Both scenes are carried into Battle at Big Rock, which essentially subs in dinosaurs for more typical camping nightmares like rampaging bears or hungry coyotes. Minus the presence of the Mesozoic-era reptiles themselves, the short unfolds more or less along logical lines. The Allosaurus isn’t evil, just hungry, and the family unwittingly in its path simply picked the wrong campsite. As they defend themselves with fire extinguishers, metal bars, and a neighbor’s crossbow, the family signals a reality Jurassic World will be grappling with in its next installment: survival looks a little different when your species is no longer at the top of the food chain.

The short’s credits are interpersed with footage of the dinosaurs impacting life across the country, from ruining weddings to causing nasty-looking car accidents. But the most telling may be a shot at least initially familiar to anyone who’s seen a nature documentary: an oceanic predator leaps from the water, holding a meal in its mouth—only to find itself in the jaws of some water-dwelling dinosaur rising from the depths.

‘Big Rock’ and Its Link to the Larger Jurassic Franchise

Steven Spielberg’s original Jurassic Park and its sequel played with a sense of childlike wonder in their exploration of dinosaurs recreated from prehistoric DNA. John Williams’ swelling scorework, Spielberg’s trademark sense of hope and amazement, lifelike animatronics, the film’s strong identification with a child’s point of view—all of it combined to make Jurassic Park a movie in awe of its dinosaurs as much as it was terrified by them.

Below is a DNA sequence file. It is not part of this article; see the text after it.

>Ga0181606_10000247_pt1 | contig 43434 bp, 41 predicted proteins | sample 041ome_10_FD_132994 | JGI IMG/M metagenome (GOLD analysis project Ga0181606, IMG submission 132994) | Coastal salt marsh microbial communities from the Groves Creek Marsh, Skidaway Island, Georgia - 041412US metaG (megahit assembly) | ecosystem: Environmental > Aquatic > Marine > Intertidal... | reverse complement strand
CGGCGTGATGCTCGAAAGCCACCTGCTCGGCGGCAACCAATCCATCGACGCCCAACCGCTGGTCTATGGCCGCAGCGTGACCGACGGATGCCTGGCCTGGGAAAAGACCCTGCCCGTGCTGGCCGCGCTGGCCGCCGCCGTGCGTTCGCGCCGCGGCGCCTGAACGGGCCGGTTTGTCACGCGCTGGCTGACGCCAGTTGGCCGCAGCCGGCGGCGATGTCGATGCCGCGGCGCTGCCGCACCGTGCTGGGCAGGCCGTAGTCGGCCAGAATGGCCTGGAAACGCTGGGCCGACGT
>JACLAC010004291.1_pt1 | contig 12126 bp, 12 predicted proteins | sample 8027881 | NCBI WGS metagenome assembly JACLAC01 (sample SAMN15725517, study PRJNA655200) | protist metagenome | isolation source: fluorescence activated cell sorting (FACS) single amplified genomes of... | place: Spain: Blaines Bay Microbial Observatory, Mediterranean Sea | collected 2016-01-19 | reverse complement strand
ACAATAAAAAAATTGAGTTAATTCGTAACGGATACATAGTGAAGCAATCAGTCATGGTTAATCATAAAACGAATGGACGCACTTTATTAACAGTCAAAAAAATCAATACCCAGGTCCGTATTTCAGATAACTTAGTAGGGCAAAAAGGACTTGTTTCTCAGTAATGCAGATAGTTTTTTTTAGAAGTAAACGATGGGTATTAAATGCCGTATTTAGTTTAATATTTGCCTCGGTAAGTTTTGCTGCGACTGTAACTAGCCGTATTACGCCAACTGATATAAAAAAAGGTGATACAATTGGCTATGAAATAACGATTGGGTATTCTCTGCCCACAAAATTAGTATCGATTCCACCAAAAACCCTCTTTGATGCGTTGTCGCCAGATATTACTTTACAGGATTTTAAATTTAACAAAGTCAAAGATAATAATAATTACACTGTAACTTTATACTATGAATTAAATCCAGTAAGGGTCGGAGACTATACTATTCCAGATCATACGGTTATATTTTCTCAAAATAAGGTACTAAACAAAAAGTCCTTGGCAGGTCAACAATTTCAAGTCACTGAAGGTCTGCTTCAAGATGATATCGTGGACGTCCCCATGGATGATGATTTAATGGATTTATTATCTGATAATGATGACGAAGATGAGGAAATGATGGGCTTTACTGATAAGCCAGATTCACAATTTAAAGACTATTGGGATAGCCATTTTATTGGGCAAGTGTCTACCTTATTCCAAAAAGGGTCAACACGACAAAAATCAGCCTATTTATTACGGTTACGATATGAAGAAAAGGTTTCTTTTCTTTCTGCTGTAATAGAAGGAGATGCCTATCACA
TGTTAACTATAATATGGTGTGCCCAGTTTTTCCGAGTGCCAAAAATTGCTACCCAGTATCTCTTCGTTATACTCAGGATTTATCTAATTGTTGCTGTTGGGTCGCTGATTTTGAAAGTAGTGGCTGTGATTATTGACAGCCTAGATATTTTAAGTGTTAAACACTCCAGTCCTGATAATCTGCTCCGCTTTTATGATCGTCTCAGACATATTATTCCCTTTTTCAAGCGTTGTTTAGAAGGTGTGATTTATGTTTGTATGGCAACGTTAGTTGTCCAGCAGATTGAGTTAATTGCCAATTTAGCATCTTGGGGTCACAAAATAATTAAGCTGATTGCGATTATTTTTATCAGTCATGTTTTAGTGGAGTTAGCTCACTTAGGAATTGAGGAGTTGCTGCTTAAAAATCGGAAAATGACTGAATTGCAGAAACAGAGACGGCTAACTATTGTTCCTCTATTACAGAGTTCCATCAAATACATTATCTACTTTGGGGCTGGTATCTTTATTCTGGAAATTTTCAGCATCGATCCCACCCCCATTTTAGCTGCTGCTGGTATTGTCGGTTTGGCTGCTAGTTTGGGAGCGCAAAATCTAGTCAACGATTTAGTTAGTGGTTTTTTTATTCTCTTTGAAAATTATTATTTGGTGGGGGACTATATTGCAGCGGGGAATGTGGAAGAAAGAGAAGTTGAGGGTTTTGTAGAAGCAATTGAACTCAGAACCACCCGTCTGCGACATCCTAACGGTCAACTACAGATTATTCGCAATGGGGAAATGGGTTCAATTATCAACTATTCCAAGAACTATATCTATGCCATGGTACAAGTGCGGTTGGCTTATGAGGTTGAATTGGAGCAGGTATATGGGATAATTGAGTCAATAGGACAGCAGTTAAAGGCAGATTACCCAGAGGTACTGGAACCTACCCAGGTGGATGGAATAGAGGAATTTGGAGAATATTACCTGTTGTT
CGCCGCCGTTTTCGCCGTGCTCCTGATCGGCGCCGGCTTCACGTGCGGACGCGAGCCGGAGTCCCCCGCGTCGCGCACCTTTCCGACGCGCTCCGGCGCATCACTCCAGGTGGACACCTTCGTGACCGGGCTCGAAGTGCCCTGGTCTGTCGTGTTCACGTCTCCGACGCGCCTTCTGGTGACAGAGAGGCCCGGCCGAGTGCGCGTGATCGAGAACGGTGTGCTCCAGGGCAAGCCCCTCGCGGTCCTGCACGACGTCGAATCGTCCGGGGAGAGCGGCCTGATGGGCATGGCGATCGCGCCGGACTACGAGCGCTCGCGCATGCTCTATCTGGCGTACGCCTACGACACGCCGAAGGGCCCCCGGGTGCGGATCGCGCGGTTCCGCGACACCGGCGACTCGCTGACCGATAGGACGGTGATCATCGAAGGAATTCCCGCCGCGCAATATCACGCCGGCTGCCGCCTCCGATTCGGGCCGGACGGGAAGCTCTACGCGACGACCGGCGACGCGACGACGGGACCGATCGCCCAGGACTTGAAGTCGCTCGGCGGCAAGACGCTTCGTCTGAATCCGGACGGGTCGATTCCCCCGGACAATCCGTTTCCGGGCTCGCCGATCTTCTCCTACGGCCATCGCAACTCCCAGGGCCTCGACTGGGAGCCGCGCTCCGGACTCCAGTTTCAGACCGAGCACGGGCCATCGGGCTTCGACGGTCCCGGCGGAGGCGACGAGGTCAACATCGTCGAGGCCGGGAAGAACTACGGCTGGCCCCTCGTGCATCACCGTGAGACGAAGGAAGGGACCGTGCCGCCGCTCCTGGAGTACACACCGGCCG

Five films into the franchise (with the sixth incoming), Universal has worked to preserve that sense of wonder, even as Trevorrow’s first time at bat moved viewers into a world wherein dinosaurs had been commercialized and normalized to a near-garish degree. Bayona’s sequel to Jurassic World called back to Spielberg’s first film by moving the action indoors, to a mansion replete with darkened hallways that doubled (unfortunately) as prime hunting grounds for run-amok dinos. In smaller quarters, one’s options for escape are correspondingly limited, often making for more effective scares.

If Battle at Big Rock is any indication, Jurassic World 3 could try to make the franchise smaller even as its story expands, focusing on the kinds of chaotic, man-versus-wild incidents that would naturally unfold with dinos out in the world. Trevorrow, speaking with Jurassic Outpost, has teased as much previously.

“I just have no idea what would motivate dinosaurs to terrorize a city,” he said. “They can’t organize. Right now we’ve got lethal predators in wild areas surrounding cities all over the world. They don’t go pack hunting for humans in urban areas. The world I get excited about is the one where it’s possible that a dinosaur might run out in front of your car on a foggy backroad, or invade your campground looking for food. A world where dinosaur interaction is unlikely but possible—the same way we watch out for bears or sharks. We hunt animals, we traffic them, we herd them, we breed them, we invade their territory and pay the price, but we don’t go to war with them. If that was the case, we’d have lost that war a long time ago.”

The third Jurassic World arrives June 11, 2021.